Traverse two short blocks of tiny Pearl Street in Callowhill / Chinatown North this week and you have a chance to see this changing neighborhood in high relief.
The 1200 block of Pearl lies behind Sunday Breakfast Rescue Mission, a service organization serving some of Philadelphia’s neediest individuals, some of whom use Pearl Street as a refuge. Then there’s the backdoor of the Asian Arts Initiative, which has high hopes for transforming the alley with design interventions that turn it into a public space for art and community. And now through Sunday the 1100 block of Pearl is occupied by Pearl Street Passage, a series of temporary installations by 10 design teams for this year’s DesignPhiladelphia Festival, tucked in the shadow of the luxury Goldtex apartment building.
The contrasts are extreme, but that makes for fertile ground to talk about how our city is changing. The theme of this year’s DesignPhiladelphia is SHIFT and Pearl Street marks one place where this theme is meant as a provocation in person.
Many of our small streets and alleys exude charm. Others have been reduced to forgettable service streets. Either way these streets continue to fascinate careful observers with their potential to enrich the city’s pedestrian environment and support new uses.
What if we treated more of these small streets like the public assets that they are instead of places where we put the things we want to hide?
That’s the shift that Pearl Street Passage project invited designers to investigate and the public to explore. Groundswell Design Group, the firm best known locally for work on places like Spruce Street Harbor Park, the Porch, and Independence Beer Garden, curated the passage project as part of their larger work on the Asian Arts Initiative’s Pearl Street Project, funded through an Art Place grant. That project aspires to adapt for Pearl Street between 10th and Broad streets as part outdoor gallery and gathering space.
Groundswell’s Laura Rennekamp said the Pearl Street Passage presented a gratifying chance for designers and artists to work to collaborate and create these installations together – a shift in practice. For the rest of us, the Pearl Street Passage is meant to encourage new thinking about places like Pearl Street, and help people visualize change.
“It’s a way to show people what’s possible,” Rennekamp said as we walked through the installations on Thursday.
Enter from 12th Street and you begin by passing through Savage Salvage (Jonathan Alderson, Provenance Architecturals, Jeanne Lombardo, and Margaret Williamson), a leafy gateway to the project that interprets the process by which of industrial places and things are reclaimed by nature. Mixing bowls salvaged from the Tastykake Factory are planters overflowing with a succession of native species.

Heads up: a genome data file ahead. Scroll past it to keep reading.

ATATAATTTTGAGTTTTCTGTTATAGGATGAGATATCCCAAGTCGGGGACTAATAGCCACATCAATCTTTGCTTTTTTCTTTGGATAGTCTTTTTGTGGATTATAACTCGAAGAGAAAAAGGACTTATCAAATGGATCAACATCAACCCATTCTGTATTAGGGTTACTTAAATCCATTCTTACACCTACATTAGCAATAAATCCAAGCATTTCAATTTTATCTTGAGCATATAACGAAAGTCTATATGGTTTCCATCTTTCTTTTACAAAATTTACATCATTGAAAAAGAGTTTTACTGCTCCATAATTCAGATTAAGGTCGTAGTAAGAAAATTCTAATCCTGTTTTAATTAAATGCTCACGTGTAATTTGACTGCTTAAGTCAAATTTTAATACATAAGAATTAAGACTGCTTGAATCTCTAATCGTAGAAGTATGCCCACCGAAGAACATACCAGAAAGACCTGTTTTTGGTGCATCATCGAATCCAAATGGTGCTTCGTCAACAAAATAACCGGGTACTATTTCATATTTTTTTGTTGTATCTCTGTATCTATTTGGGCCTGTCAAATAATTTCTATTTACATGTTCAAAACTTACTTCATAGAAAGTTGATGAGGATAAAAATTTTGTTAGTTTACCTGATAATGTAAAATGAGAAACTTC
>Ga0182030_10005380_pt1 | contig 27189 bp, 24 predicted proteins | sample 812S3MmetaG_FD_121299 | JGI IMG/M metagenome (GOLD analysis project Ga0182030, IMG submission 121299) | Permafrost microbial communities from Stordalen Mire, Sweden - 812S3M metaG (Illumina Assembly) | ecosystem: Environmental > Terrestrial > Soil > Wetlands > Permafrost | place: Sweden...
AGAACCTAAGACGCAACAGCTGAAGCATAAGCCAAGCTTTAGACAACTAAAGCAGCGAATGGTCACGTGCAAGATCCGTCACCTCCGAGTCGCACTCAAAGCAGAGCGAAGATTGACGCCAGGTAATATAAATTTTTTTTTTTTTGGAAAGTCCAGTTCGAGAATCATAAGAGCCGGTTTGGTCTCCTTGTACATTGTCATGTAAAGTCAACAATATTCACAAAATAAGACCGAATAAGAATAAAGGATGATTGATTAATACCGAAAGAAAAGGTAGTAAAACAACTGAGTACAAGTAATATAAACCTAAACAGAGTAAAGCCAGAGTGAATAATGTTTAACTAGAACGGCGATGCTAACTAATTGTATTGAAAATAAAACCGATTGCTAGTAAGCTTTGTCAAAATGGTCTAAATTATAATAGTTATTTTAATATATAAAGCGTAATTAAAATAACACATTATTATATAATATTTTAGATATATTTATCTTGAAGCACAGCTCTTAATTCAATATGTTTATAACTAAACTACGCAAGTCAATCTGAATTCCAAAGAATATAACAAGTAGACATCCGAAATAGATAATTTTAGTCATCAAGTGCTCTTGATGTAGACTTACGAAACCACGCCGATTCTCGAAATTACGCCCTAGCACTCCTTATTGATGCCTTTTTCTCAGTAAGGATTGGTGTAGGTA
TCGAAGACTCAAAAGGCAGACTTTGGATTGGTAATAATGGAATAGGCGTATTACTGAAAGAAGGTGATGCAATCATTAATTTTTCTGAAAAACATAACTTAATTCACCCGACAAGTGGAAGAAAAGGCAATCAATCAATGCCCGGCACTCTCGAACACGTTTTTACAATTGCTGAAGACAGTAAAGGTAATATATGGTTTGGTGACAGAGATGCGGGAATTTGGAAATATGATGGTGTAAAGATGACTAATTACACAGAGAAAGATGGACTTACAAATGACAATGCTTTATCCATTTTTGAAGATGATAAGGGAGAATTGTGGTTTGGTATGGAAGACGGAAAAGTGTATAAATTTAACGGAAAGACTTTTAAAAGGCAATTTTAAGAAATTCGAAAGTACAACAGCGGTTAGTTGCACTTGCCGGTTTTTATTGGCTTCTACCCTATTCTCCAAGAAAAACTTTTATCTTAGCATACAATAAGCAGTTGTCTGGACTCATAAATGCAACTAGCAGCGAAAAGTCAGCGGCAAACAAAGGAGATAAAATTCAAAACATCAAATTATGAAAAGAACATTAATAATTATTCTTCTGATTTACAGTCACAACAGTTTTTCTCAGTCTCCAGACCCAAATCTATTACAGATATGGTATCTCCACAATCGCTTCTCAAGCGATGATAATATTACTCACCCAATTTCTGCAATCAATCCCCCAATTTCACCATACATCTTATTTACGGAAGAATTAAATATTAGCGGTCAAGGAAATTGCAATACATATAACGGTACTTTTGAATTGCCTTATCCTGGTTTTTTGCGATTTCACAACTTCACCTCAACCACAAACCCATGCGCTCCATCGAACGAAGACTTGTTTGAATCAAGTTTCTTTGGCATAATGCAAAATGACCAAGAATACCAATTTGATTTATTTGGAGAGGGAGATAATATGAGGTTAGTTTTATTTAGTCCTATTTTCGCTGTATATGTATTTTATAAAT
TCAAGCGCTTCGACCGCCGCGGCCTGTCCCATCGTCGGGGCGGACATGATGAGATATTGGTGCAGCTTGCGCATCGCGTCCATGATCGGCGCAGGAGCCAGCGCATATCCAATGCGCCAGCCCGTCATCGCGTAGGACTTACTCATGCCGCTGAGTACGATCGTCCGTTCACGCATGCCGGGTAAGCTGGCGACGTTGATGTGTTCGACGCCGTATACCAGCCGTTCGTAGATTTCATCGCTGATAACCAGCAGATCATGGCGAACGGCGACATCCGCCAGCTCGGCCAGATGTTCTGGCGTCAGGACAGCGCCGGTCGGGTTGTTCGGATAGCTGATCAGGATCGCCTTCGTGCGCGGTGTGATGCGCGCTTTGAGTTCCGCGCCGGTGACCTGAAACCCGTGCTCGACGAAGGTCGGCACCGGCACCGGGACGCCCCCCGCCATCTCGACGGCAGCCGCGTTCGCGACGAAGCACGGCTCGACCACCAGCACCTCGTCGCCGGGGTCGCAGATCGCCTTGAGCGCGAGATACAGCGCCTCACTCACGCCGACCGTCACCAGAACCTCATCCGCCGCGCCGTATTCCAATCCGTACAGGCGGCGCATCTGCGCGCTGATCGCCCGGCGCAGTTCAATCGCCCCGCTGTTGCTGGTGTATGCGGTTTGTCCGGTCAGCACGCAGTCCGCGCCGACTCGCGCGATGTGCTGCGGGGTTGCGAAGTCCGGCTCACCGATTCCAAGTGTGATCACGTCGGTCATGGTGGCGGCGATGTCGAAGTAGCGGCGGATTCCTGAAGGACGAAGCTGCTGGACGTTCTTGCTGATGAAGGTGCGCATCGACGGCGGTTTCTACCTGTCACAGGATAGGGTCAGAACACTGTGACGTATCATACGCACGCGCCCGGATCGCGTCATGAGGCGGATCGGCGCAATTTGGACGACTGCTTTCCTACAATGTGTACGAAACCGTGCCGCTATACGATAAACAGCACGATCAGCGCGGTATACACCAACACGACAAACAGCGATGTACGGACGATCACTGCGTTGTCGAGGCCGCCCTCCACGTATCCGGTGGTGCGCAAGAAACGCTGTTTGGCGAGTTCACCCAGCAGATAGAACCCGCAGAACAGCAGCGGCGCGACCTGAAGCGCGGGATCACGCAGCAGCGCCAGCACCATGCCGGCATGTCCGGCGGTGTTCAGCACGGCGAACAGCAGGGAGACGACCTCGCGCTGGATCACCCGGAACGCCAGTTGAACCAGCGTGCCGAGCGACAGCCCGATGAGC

Next comes Verge (Francis Cauffman, Metal Inc., and Alison Stigora), which looks like an iron wing coming up from the pavement, providing both low-slung shelter and is meant to signify change from the ground-up.
At Emerge (Groundswell Design Group, Fear No Ice, FK Productions, and James Booney) stacked ice sculptures hang from a metal frame, and as they melt (quickly on these warm days) colorful seed bomb packets are freed for visitors to take away and plant in their neighborhood. The metaphor: To seed change in our city we all have to participate.
In SELFless (Gensler, Post Green Homes, Hybrid Construction, Serena Saunders, and Richard Vilabrera) a wall of mirrored cubes invites a look at your reflection, but toward the ends where your image breaks apart, pixilating and integrating cubes of art and voids. These edges are meant to shift our focus from pure selfies to a more present and self-aware point of view.
At Frames (Scout Ltd., The Challenge Program) Off-scale furniture pieces and canvas portals invite visitors to take on a new perspective to observe and appreciate our everyday surroundings more closely.
In | Side | Out | Side | In (Ewing Cole, PJA Architecture, B Fabrications, J.E. Kim, and Alexandra Schmidt) is a boxy, modular installation intended to shift daily to create different ways for visitors to move through and around this piece. Bonus: J.E. Kim has daily dance performances scheduled at the installation to interpret our everyday choreography.
A showstopper comes just under the Reading Viaduct’s graceful arch: When I Move You Move (Ennis Nehez, Jeffrey Allan Designs, The Lighting Practice, and Lily Meier) is a platform with illuminated tunnels made of wooden slat frames can shape-shift and flex. The way you move the frames will influence someone else’s experience passing through.
After a series of Rail Park educational panels comes Emoji Gate (Sikora Wells Appel, Neuro Native Labs, KRH Design, and Carter Smith). This installation interprets our ever-shifting communication modes, from in-real-life interactions to messages mediated by technology, punctuated these days by emojis. This sculptural arch, tucked under the viaduct and illuminated from within, is a vehicle for expression: As visitors pass through they’re invited to put emoji stickers on the arch and even create their own using Instagram.
Periscope Tower (Queer Urbanist Exchange, SHIFT_Design, and Michael Morgan) is living wall reaching up from the brick paved sidewalk to the top of the Reading Viaduct. Your eye follows the plants up to reveal a tilted mirror that lets your view shift from the ground to the Viaduct above and the city beyond.
Boom [ ] (Representatives of Bohlin Cywinski Jackson, StudioRON, and Worldtown Sound System) looks like three storage walls or stacked amplifiers is actually a blend of modular street furniture and a performance platform for a 10-piece band, with performances planned through the weekend.